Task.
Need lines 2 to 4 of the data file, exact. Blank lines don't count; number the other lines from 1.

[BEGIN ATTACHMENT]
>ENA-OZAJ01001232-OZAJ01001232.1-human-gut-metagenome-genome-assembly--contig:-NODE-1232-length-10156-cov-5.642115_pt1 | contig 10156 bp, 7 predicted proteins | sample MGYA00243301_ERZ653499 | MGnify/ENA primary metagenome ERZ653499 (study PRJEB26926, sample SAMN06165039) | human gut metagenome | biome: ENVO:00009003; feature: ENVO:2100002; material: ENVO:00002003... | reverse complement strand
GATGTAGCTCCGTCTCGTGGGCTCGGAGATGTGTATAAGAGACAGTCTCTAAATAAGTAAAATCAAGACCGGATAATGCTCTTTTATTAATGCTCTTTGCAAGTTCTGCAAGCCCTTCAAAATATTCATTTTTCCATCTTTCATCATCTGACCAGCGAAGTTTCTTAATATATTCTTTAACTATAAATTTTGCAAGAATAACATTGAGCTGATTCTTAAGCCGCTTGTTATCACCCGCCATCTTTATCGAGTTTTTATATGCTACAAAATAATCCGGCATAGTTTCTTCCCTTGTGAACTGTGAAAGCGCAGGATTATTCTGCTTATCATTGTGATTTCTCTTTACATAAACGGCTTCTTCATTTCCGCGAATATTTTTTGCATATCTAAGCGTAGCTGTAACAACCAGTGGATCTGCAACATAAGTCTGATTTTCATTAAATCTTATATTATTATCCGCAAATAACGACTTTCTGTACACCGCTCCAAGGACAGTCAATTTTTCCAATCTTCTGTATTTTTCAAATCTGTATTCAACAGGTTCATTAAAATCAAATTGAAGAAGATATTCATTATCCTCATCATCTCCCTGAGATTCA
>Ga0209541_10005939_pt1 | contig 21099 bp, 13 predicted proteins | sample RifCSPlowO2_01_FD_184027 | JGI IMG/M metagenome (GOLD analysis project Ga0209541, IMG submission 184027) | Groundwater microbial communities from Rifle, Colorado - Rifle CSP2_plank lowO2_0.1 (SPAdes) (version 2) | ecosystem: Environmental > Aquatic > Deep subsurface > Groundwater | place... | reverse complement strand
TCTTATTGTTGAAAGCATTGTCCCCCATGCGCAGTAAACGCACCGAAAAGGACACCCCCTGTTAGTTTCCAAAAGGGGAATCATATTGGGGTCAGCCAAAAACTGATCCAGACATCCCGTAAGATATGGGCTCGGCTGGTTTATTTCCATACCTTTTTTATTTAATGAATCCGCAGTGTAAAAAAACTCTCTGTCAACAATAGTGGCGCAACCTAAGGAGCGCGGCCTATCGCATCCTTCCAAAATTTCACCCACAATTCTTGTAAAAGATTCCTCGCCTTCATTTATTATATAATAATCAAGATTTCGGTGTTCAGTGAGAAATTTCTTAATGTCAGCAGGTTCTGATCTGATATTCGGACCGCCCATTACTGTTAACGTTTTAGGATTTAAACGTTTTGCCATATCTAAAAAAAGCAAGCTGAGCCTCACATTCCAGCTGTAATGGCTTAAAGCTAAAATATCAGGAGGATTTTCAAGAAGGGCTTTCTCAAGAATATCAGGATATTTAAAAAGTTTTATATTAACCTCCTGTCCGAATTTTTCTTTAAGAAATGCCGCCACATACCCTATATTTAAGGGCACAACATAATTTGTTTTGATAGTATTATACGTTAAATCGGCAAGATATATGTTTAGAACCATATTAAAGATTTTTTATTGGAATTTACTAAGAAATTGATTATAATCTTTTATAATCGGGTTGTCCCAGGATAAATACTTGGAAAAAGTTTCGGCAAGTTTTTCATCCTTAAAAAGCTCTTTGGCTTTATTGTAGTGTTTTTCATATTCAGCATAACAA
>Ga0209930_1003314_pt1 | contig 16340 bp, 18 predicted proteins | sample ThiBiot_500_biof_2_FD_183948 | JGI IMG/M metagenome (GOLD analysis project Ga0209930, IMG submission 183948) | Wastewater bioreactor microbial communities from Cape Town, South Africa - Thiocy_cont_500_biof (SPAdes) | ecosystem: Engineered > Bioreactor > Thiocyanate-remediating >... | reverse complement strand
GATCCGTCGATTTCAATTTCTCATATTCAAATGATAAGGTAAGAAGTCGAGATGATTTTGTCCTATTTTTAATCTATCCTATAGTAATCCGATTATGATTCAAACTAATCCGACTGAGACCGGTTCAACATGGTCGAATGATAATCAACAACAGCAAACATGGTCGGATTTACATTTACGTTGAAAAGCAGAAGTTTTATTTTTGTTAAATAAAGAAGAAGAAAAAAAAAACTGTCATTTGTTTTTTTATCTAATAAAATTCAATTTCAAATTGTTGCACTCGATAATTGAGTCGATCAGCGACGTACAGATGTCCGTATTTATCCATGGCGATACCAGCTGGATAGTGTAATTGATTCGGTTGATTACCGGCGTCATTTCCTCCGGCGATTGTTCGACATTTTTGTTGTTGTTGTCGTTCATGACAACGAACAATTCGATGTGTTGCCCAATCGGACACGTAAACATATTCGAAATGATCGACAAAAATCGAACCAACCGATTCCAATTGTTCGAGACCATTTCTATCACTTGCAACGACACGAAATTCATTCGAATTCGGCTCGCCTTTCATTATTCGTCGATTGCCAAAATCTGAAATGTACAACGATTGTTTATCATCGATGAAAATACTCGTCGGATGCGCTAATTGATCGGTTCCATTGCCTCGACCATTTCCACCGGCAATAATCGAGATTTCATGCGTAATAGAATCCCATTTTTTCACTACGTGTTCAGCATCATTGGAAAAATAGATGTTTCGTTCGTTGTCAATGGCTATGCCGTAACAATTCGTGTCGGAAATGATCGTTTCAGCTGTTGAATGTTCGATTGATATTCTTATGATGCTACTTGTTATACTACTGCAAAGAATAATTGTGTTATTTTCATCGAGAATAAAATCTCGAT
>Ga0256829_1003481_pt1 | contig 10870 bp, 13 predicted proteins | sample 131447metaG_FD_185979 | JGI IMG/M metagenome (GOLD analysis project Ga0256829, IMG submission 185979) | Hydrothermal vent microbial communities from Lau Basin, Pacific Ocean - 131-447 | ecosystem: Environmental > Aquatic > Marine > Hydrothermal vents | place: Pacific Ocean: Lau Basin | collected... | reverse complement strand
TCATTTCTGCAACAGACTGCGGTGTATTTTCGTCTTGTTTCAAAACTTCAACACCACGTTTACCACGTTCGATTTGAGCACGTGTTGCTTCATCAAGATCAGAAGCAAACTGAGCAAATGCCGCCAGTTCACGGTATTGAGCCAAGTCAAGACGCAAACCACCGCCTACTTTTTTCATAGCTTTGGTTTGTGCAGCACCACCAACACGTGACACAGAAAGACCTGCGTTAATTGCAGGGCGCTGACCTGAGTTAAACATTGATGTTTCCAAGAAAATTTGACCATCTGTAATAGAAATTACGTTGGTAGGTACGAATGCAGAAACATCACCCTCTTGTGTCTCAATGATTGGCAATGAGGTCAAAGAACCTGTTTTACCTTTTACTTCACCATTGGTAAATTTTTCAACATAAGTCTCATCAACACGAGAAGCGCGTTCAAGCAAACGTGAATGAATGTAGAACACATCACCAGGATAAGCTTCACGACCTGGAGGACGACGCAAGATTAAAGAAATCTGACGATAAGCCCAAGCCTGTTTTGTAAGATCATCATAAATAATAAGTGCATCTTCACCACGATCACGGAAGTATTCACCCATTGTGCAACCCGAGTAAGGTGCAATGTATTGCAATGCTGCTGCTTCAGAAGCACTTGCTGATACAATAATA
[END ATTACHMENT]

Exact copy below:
GATGTAGCTCCGTCTCGTGGGCTCGGAGATGTGTATAAGAGACAGTCTCTAAATAAGTAAAATCAAGACCGGATAATGCTCTTTTATTAATGCTCTTTGCAAGTTCTGCAAGCCCTTCAAAATATTCATTTTTCCATCTTTCATCATCTGACCAGCGAAGTTTCTTAATATATTCTTTAACTATAAATTTTGCAAGAATAACATTGAGCTGATTCTTAAGCCGCTTGTTATCACCCGCCATCTTTATCGAGTTTTTATATGCTACAAAATAATCCGGCATAGTTTCTTCCCTTGTGAACTGTGAAAGCGCAGGATTATTCTGCTTATCATTGTGATTTCTCTTTACATAAACGGCTTCTTCATTTCCGCGAATATTTTTTGCATATCTAAGCGTAGCTGTAACAACCAGTGGATCTGCAACATAAGTCTGATTTTCATTAAATCTTATATTATTATCCGCAAATAACGACTTTCTGTACACCGCTCCAAGGACAGTCAATTTTTCCAATCTTCTGTATTTTTCAAATCTGTATTCAACAGGTTCATTAAAATCAAATTGAAGAAGATATTCATTATCCTCATCATCTCCCTGAGATTCA
>Ga0209541_10005939_pt1 | contig 21099 bp, 13 predicted proteins | sample RifCSPlowO2_01_FD_184027 | JGI IMG/M metagenome (GOLD analysis project Ga0209541, IMG submission 184027) | Groundwater microbial communities from Rifle, Colorado - Rifle CSP2_plank lowO2_0.1 (SPAdes) (version 2) | ecosystem: Environmental > Aquatic > Deep subsurface > Groundwater | place... | reverse complement strand
TCTTATTGTTGAAAGCATTGTCCCCCATGCGCAGTAAACGCACCGAAAAGGACACCCCCTGTTAGTTTCCAAAAGGGGAATCATATTGGGGTCAGCCAAAAACTGATCCAGACATCCCGTAAGATATGGGCTCGGCTGGTTTATTTCCATACCTTTTTTATTTAATGAATCCGCAGTGTAAAAAAACTCTCTGTCAACAATAGTGGCGCAACCTAAGGAGCGCGGCCTATCGCATCCTTCCAAAATTTCACCCACAATTCTTGTAAAAGATTCCTCGCCTTCATTTATTATATAATAATCAAGATTTCGGTGTTCAGTGAGAAATTTCTTAATGTCAGCAGGTTCTGATCTGATATTCGGACCGCCCATTACTGTTAACGTTTTAGGATTTAAACGTTTTGCCATATCTAAAAAAAGCAAGCTGAGCCTCACATTCCAGCTGTAATGGCTTAAAGCTAAAATATCAGGAGGATTTTCAAGAAGGGCTTTCTCAAGAATATCAGGATATTTAAAAAGTTTTATATTAACCTCCTGTCCGAATTTTTCTTTAAGAAATGCCGCCACATACCCTATATTTAAGGGCACAACATAATTTGTTTTGATAGTATTATACGTTAAATCGGCAAGATATATGTTTAGAACCATATTAAAGATTTTTTATTGGAATTTACTAAGAAATTGATTATAATCTTTTATAATCGGGTTGTCCCAGGATAAATACTTGGAAAAAGTTTCGGCAAGTTTTTCATCCTTAAAAAGCTCTTTGGCTTTATTGTAGTGTTTTTCATATTCAGCATAACAA